After watching the now-iconic documentary Pumping Iron, it is still absolutely astounding to reflect on what one of it’s subjects, Arnold Schwarzenegger, has created. From film to fitness and all the way to the California Governor’s mansion, the man known as “The Terminator” has shown that he is much more than a larger than life, shredded bodybuilder. Now, the next generation of Schwarzenegger’s family is looking at taking his own place in the spotlight. Joseph Baena is not only taking cues from dear old dad at the gym, he is looking squarely at conquering Tinseltown; and just like in the gym, he is putting in the work necessary to succeed.
The tabloid drama surrounding Baena’s birth and the subsequent revolution about his true parentage is that of a Hollywood film itself. Baena’s mother Mildred Baena served as a housekeeper to Schwarzenegger and then-wife Maria Shriver, with Joseph being born in 1977. While it took until 2011 for the truth to emerge (after the physical resemblance between Arnold and Joseph became simply impossible to ignore), Baena took the news of his parentage in stride. Baena’s mother Mildred told Men’s Health that “When [Joseph’s] grandmother sat him down to explain that Arnold Schwarzenegger was his father, he exclaimed, ‘Cool!’ ” In the decade since the revelation that one of the most famous men on the planet was his father, Baena has developed a close relationship with his famed father, even receiving a copy of The Encyclopedia of Modern Bodybuilding (which he also coauthored) to help guide his training. While he is taking tips from dear old Dad on fitness, his current regime (according to Men’s Health) consists of “lots of sets, plenty of isolation moves, two hours, six days a week, plus 20 minutes of fasted cardio in the morning.”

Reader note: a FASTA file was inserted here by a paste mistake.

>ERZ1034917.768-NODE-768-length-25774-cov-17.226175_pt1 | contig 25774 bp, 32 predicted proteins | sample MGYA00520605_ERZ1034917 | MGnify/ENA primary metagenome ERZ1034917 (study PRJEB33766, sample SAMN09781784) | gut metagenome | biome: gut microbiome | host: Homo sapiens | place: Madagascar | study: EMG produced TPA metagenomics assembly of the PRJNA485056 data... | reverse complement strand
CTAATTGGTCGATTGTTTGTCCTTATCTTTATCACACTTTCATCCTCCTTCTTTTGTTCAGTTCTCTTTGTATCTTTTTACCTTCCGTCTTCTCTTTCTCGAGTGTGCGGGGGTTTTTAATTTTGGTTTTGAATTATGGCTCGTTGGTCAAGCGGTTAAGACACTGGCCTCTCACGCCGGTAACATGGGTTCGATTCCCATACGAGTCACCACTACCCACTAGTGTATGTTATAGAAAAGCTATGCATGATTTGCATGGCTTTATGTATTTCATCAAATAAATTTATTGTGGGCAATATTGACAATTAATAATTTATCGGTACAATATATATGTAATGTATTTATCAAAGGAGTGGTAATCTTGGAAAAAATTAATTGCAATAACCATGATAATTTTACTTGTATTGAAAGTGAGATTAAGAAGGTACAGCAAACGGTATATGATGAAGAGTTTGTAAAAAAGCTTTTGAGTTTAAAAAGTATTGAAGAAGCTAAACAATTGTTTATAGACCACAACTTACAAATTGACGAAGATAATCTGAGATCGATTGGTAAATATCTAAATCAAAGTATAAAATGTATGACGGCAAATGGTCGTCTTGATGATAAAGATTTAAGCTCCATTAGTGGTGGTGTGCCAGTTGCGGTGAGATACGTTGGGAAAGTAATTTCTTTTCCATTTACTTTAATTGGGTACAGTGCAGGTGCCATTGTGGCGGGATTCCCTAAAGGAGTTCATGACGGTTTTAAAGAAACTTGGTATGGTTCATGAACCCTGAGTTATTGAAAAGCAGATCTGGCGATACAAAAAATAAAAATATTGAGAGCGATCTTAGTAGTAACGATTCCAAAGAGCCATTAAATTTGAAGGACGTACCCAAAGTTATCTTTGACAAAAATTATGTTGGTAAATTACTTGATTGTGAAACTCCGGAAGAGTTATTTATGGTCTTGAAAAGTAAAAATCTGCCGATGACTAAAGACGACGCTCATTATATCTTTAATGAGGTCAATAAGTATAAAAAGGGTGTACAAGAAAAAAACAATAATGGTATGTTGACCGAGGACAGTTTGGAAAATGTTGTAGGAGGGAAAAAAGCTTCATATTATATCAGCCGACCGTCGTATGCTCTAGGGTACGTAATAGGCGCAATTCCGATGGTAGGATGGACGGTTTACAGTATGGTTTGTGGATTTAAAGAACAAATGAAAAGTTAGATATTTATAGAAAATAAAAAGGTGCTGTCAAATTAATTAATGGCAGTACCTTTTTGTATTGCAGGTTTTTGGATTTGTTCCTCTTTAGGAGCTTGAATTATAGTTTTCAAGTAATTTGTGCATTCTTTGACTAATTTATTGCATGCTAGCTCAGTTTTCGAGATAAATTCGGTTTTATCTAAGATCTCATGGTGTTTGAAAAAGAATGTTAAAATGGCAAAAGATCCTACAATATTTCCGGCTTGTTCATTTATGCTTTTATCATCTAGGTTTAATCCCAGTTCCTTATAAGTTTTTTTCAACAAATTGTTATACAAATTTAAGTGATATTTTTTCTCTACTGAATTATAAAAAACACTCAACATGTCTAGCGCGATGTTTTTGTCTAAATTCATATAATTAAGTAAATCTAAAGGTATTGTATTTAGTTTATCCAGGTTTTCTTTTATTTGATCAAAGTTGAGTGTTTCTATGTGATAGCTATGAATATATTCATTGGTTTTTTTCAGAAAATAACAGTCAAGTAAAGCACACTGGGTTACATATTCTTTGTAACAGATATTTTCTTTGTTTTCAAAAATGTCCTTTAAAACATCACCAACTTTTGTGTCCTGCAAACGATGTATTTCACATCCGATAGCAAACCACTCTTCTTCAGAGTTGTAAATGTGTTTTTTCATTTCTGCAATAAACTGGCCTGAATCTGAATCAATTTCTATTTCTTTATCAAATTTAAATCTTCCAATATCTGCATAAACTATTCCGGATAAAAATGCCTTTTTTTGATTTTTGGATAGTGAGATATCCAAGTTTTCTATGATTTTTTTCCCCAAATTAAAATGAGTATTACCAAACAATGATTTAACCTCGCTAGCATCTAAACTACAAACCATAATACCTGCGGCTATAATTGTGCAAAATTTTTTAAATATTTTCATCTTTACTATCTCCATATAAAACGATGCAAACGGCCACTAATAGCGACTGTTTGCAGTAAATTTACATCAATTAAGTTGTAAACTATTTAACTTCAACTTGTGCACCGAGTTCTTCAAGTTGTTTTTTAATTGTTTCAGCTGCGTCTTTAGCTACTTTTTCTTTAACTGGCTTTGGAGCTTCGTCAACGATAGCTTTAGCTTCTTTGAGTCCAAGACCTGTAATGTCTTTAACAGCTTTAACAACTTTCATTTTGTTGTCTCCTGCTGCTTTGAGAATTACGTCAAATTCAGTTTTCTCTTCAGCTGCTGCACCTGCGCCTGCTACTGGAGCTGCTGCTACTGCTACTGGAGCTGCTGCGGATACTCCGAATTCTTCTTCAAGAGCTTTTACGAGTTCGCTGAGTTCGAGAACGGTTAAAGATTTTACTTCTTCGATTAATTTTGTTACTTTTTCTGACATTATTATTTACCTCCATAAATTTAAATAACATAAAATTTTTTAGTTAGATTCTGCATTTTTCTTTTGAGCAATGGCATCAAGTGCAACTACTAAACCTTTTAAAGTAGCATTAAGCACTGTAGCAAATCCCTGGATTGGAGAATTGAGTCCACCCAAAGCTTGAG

As for a possible action-hero career, Baena has his eyes firmly set on the prize. While not using his father’s famed last name (“My dad is old-school; he doesn’t believe in handouts. He believes hard work pays off, and so do I,” says Baena), one piece of advice his father gave him was key-“find a mentor”. Reaching out to Eric Morris (the same acting coach who helped Arnold snag a Golden Globe for Staying Hungry in 1976) and now works with him regularly. While student films were early lessons, Baena seemingly has started to find his groove two years ago. In an ironic turn, Baena played Biff, the conflicted son of the title character, in Arthur Miller’s Death of a Salesman in class. As for the future, Baena is aiming high, which truly must be a family trait. He told Men’s Health that in ten years, he sees himself as “an award-winning actor with lots of real estate experience, and I’m on a boat in Miami, sipping a mai tai with my buddies, getting ready for the next movie”.
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